More than one-thousand years ago, bonsai trees first started appearing in China, and it was known as Pun Sai. A single tree specimen was grown in a pot and had little foliage. However, the tree trunks were known for their rugged, gnarled look. Eventually, this art moved into Japan and became much more publicized, leading many to believe that this art was actually founded in Japan and not China. Soon, numerous species of bonsai trees were showing up and its popularity quickly swept the world. Today, bonsai trees still remain an extremely popular pastime for many people, both young and old.
Numerous men and women, no matter how intrigued they may be, shy away from learning about how to care for and maintain a bonsai tree because they believe it is such a difficult task. However, this could not be further from the truth. By selecting the right beginner bonsai starter tree, any individual will be able to simply enjoy the art of training and growing this very popular kind of miniature tree. For many, it is a very relaxing, and even a bit addicting hobby. Once someone starts on their first bonsai starter tree, they quickly find that they are hooked and want to continue doing it. When it comes to not feeling overwhelmed by all this, the key thing, as just mentioned, is selecting the right beginner bonsai starter tree.
The Best Bonsai Starter Trees for Beginners
Japanese Red Maple Bonsai Tree
One of the most recommended bonsai starter trees is the Japanese Red Maple bonsai tree. Many people adore this bonsai starter tree because during the spring and autumn months, the leaves turn into vibrant shades of orange and red. During the summer months, the leaves turn a deep red. This bonsai tree stands very upright and the leaves made be cut down to less than an inch, which is extremely ideal for the Japanese Red Maple bonsai tree. This type of bonsai starter tree is also extremely affordable and can handle mistakes of a novice bonsai enthusiast.
Sea Grape Bonsai Tree
The Sea Grape bonsai tree is another perfect example of a bonsai starter tree. It grows mainly long the southern parts of Florida and is known as being a shrubby, shoreline tree. However, this bonsai starter tree remains unique because, while its leaves are often extremely large, they can be easily cut down up to one and a half inches, but still look amazing. Many like the Sea Grape bonsai tree also because the leaves will heal themselves after they are cut, resulting in an unusual and spectacular red edging. It is a hardy bonsai tree and can be trained to sit in a number of different styles, which is why it is perfect as a bonsai starter tree.
Chinese Elm Bonsai Tree
Another great bonsai starter tree for beginners is the Chinese Elm bonsai tree. The Chinese Elm bonsai tree is what everyone pictures when they think about what a bonsai tree characteristically looks like. This type of bonsai starter tree is perfect because, unlike other bonsai starter trees, which thrive better either outdoors or indoors, the Chinese Elm bonsai tree can thrive in either condition. Many people also enjoy this type of bonsai tree for its shape and stunning foliage. While this tree does require sunlight during the summer months, it does require a bit of dormancy during the winter months.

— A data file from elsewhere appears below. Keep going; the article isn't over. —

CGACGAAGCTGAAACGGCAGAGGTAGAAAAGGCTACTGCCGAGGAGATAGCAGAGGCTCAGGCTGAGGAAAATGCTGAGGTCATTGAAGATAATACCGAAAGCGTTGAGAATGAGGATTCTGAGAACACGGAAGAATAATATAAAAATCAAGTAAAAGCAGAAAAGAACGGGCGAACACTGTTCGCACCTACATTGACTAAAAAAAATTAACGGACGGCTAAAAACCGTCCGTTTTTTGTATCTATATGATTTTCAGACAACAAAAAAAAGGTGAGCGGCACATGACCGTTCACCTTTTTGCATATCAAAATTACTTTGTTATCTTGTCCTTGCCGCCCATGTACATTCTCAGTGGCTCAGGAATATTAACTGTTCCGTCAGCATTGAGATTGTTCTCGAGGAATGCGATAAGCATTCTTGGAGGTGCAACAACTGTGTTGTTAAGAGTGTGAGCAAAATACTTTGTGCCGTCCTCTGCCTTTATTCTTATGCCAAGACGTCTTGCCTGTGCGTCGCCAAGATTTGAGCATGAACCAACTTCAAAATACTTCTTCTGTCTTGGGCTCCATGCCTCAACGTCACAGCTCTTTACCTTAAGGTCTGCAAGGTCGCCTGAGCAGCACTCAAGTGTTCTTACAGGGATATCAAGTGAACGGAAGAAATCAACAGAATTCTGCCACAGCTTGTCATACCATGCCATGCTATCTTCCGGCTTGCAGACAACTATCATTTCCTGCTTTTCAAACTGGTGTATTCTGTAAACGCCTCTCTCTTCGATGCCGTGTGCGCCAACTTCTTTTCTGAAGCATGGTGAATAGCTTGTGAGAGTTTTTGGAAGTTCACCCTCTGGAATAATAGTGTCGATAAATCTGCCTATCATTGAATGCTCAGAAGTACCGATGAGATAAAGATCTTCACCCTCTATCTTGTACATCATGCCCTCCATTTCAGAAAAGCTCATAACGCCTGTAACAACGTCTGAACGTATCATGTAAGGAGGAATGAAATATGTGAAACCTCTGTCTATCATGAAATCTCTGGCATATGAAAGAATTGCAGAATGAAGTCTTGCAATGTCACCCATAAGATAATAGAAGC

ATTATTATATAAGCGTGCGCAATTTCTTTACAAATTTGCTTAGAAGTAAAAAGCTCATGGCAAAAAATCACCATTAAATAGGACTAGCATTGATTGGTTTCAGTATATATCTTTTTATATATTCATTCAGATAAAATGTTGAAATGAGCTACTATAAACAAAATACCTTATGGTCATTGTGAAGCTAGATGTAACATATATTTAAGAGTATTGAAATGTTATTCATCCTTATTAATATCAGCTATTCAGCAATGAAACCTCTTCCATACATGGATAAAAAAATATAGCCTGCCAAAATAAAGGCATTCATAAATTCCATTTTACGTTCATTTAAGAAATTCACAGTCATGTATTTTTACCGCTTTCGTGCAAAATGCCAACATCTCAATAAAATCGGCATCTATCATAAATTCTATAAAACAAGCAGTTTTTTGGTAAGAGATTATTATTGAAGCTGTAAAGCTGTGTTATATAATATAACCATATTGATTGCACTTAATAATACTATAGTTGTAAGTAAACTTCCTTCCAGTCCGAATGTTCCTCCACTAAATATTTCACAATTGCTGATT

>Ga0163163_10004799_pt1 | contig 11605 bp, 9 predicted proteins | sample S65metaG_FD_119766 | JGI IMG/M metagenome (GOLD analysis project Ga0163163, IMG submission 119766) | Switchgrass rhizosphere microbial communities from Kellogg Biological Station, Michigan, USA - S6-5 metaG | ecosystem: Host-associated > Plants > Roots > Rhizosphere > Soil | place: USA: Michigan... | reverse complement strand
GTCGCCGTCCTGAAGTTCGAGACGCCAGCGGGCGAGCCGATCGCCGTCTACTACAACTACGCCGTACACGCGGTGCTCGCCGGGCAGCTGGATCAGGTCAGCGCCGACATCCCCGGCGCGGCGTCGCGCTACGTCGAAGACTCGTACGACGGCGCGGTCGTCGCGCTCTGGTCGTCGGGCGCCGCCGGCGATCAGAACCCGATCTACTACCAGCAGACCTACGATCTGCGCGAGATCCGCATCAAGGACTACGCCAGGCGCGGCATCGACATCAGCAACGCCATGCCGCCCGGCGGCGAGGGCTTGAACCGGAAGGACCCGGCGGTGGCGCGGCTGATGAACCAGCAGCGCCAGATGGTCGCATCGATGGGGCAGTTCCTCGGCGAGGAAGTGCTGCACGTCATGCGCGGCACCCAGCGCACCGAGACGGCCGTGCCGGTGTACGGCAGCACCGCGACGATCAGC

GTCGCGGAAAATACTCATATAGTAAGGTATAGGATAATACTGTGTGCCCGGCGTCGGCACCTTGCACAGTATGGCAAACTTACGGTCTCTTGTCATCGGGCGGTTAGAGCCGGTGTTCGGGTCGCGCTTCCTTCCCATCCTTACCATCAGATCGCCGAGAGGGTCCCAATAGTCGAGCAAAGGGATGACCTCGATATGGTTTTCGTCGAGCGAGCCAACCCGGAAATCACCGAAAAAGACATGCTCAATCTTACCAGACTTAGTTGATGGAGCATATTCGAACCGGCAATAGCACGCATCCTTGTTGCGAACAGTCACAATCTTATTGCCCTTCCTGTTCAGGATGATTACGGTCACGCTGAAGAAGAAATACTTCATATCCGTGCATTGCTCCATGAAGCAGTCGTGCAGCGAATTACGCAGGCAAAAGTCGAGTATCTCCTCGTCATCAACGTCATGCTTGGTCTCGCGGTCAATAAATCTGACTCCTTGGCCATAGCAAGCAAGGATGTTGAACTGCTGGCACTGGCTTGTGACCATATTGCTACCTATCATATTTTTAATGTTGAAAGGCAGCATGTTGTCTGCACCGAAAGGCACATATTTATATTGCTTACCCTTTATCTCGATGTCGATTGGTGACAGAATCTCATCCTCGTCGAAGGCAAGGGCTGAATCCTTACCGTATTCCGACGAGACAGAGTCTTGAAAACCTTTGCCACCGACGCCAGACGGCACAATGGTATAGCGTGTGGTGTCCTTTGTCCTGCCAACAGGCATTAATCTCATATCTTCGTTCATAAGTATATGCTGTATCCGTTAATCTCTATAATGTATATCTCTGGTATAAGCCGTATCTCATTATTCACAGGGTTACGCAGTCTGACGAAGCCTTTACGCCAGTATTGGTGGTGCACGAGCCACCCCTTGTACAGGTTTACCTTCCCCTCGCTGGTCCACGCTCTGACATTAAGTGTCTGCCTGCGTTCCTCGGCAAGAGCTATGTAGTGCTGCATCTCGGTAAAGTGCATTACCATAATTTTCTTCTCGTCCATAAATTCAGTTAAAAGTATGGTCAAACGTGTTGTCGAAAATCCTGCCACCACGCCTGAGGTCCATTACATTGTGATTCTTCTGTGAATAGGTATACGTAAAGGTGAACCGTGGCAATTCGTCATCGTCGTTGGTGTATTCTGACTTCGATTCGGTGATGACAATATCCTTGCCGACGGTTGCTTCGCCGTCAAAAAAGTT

Two last possibilities for a bonsai starter tree are the Brazilian Rain bonsai tree and the Himalayan Cedar bonsai tree. They are both extremely affordable and will grow only up to about 15 inches.
Basic Bonsai Tree Care
When starting with the beginner bonsai starter tree, the trick is to learn how to properly maintain the bonsai tree by removing some of the tree parts, including branches, foliage, and maybe even parts of the trunk to create a certain style.
Placing the bonsai starter tree in the right location is paramount. Each type of bonsai starter tree has its own needs in terms of sun. For example, pine and juniper bonsai trees require full sun, while any deciduous bonsai trees require a bit of shade in the afternoon sun. Tropical and indoor bonsai tree species need a lot of light that will match their natural habitat.
When it comes to watering bonsai starter trees, the soil needs to be moist but definitely not soggy. If the soil is too soggy, it can cause the roots to rot, and, in essence, drown the bonsai tree. However, individuals also do not want to have their bonsai tree dry out due to dehydration. There are a number of tools and tricks to use when it comes to checking the soil of the bonsai starter tree to see if it needs more water. Keep in mind that there are different bonsai trees and each one has their own requirements when it comes to water.
While it can be intimidating at first to get into the art of bonsai trees, having the right information handy, as well as a good bonsai starter tree, can make all the difference. This includes learning about a variety of techniques, including wiring, watering, pruning, fertilizing, and re-potting bonsai trees. In time, the bonsai starter tree will conform to the style the owner is looking to accomplish. Yes, there will be some trial and error, but with the bonsai starter trees listed above, they are extremely forgiving when it comes to certain mistakes and can still thrive. Anyone who enjoys the art of bonsai trees will state that there is something amazing and quite magical regarding training and growing bonsai trees. By selecting the best choice for a bonsai starter tree, anyone can reach success with this endeavor!